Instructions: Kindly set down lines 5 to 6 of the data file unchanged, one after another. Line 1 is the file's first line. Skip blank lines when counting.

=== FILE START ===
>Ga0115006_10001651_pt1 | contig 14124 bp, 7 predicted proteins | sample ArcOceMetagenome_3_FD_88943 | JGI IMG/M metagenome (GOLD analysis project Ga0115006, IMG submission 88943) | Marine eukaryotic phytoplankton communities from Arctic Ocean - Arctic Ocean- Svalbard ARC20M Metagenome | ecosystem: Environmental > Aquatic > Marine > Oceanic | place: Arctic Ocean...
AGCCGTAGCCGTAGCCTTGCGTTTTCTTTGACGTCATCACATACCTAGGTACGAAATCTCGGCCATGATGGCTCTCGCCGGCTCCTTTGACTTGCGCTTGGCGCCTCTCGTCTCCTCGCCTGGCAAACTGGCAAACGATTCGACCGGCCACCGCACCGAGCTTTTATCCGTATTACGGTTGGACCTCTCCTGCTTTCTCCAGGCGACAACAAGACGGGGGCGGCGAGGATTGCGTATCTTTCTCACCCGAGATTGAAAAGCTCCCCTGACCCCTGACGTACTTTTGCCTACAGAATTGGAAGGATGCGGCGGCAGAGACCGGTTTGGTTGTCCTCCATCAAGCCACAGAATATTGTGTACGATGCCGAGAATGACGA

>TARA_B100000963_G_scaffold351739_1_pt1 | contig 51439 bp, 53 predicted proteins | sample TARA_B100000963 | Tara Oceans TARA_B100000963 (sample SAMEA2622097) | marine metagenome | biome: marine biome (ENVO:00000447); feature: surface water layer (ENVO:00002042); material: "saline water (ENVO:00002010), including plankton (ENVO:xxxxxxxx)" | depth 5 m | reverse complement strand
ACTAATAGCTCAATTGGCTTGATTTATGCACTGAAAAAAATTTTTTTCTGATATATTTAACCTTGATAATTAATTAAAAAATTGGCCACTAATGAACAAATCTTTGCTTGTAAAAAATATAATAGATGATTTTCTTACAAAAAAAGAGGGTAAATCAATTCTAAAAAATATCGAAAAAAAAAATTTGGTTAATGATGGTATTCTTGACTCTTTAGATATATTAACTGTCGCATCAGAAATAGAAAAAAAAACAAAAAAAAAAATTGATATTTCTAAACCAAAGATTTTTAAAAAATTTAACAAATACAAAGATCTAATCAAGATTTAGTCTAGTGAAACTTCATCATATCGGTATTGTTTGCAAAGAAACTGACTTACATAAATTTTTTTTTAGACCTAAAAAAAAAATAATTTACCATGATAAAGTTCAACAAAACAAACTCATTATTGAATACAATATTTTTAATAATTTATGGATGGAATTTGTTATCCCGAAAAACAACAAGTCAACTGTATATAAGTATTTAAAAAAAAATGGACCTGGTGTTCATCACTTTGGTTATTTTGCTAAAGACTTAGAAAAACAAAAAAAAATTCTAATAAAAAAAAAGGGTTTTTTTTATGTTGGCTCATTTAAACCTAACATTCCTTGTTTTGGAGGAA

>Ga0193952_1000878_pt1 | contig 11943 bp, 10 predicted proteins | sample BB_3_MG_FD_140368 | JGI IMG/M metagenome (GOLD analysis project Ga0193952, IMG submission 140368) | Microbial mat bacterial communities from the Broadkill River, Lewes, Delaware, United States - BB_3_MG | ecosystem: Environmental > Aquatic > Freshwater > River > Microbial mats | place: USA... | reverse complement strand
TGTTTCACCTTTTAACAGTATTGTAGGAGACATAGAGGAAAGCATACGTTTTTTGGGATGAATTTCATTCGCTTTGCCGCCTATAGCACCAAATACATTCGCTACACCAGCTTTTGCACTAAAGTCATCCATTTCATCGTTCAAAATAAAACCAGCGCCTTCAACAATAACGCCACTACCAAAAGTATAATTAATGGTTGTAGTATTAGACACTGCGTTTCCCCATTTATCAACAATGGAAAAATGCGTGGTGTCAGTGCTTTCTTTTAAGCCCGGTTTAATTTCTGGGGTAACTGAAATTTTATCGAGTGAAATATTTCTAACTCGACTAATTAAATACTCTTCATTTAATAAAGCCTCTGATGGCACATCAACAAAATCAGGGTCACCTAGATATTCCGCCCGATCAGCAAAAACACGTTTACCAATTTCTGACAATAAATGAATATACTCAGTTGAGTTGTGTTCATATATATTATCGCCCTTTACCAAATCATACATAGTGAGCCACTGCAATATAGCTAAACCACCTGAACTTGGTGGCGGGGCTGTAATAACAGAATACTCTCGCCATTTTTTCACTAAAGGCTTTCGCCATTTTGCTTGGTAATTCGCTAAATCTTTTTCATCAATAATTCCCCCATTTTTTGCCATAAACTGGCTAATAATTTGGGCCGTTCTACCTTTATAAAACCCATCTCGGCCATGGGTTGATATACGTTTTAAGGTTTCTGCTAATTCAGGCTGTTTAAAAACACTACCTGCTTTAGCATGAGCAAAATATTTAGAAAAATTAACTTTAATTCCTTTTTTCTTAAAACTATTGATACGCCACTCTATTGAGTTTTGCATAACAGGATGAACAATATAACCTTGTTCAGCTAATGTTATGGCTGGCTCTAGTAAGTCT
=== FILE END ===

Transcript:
>Ga0193952_1000878_pt1 | contig 11943 bp, 10 predicted proteins | sample BB_3_MG_FD_140368 | JGI IMG/M metagenome (GOLD analysis project Ga0193952, IMG submission 140368) | Microbial mat bacterial communities from the Broadkill River, Lewes, Delaware, United States - BB_3_MG | ecosystem: Environmental > Aquatic > Freshwater > River > Microbial mats | place: USA... | reverse complement strand
TGTTTCACCTTTTAACAGTATTGTAGGAGACATAGAGGAAAGCATACGTTTTTTGGGATGAATTTCATTCGCTTTGCCGCCTATAGCACCAAATACATTCGCTACACCAGCTTTTGCACTAAAGTCATCCATTTCATCGTTCAAAATAAAACCAGCGCCTTCAACAATAACGCCACTACCAAAAGTATAATTAATGGTTGTAGTATTAGACACTGCGTTTCCCCATTTATCAACAATGGAAAAATGCGTGGTGTCAGTGCTTTCTTTTAAGCCCGGTTTAATTTCTGGGGTAACTGAAATTTTATCGAGTGAAATATTTCTAACTCGACTAATTAAATACTCTTCATTTAATAAAGCCTCTGATGGCACATCAACAAAATCAGGGTCACCTAGATATTCCGCCCGATCAGCAAAAACACGTTTACCAATTTCTGACAATAAATGAATATACTCAGTTGAGTTGTGTTCATATATATTATCGCCCTTTACCAAATCATACATAGTGAGCCACTGCAATATAGCTAAACCACCTGAACTTGGTGGCGGGGCTGTAATAACAGAATACTCTCGCCATTTTTTCACTAAAGGCTTTCGCCATTTTGCTTGGTAATTCGCTAAATCTTTTTCATCAATAATTCCCCCATTTTTTGCCATAAACTGGCTAATAATTTGGGCCGTTCTACCTTTATAAAACCCATCTCGGCCATGGGTTGATATACGTTTTAAGGTTTCTGCTAATTCAGGCTGTTTAAAAACACTACCTGCTTTAGCATGAGCAAAATATTTAGAAAAATTAACTTTAATTCCTTTTTTCTTAAAACTATTGATACGCCACTCTATTGAGTTTTGCATAACAGGATGAACAATATAACCTTGTTCAGCTAATGTTATGGCTGGCTCTAGTAAGTCT